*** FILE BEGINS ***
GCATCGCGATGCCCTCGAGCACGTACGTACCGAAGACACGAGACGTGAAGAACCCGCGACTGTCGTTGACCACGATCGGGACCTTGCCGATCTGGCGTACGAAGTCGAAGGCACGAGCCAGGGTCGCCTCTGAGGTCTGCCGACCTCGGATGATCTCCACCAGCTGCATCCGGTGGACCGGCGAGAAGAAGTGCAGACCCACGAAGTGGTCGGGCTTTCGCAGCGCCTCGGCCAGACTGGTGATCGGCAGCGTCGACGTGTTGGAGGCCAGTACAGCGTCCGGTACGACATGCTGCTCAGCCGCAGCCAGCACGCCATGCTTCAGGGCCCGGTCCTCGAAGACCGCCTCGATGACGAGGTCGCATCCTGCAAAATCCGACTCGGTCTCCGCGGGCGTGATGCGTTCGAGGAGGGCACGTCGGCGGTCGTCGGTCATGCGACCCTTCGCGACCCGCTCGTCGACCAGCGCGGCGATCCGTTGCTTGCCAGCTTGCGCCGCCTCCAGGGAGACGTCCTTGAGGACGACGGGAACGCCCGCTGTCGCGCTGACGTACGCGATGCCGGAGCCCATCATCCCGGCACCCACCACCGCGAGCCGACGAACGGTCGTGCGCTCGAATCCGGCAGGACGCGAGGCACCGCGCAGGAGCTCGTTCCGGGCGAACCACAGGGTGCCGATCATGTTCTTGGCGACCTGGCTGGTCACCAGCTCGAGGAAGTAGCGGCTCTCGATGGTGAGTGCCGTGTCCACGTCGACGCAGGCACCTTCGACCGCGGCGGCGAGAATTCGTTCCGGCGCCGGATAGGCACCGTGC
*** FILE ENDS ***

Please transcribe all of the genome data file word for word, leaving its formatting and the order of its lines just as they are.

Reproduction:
GCATCGCGATGCCCTCGAGCACGTACGTACCGAAGACACGAGACGTGAAGAACCCGCGACTGTCGTTGACCACGATCGGGACCTTGCCGATCTGGCGTACGAAGTCGAAGGCACGAGCCAGGGTCGCCTCTGAGGTCTGCCGACCTCGGATGATCTCCACCAGCTGCATCCGGTGGACCGGCGAGAAGAAGTGCAGACCCACGAAGTGGTCGGGCTTTCGCAGCGCCTCGGCCAGACTGGTGATCGGCAGCGTCGACGTGTTGGAGGCCAGTACAGCGTCCGGTACGACATGCTGCTCAGCCGCAGCCAGCACGCCATGCTTCAGGGCCCGGTCCTCGAAGACCGCCTCGATGACGAGGTCGCATCCTGCAAAATCCGACTCGGTCTCCGCGGGCGTGATGCGTTCGAGGAGGGCACGTCGGCGGTCGTCGGTCATGCGACCCTTCGCGACCCGCTCGTCGACCAGCGCGGCGATCCGTTGCTTGCCAGCTTGCGCCGCCTCCAGGGAGACGTCCTTGAGGACGACGGGAACGCCCGCTGTCGCGCTGACGTACGCGATGCCGGAGCCCATCATCCCGGCACCCACCACCGCGAGCCGACGAACGGTCGTGCGCTCGAATCCGGCAGGACGCGAGGCACCGCGCAGGAGCTCGTTCCGGGCGAACCACAGGGTGCCGATCATGTTCTTGGCGACCTGGCTGGTCACCAGCTCGAGGAAGTAGCGGCTCTCGATGGTGAGTGCCGTGTCCACGTCGACGCAGGCACCTTCGACCGCGGCGGCGAGAATTCGTTCCGGCGCCGGATAGGCACCGTGC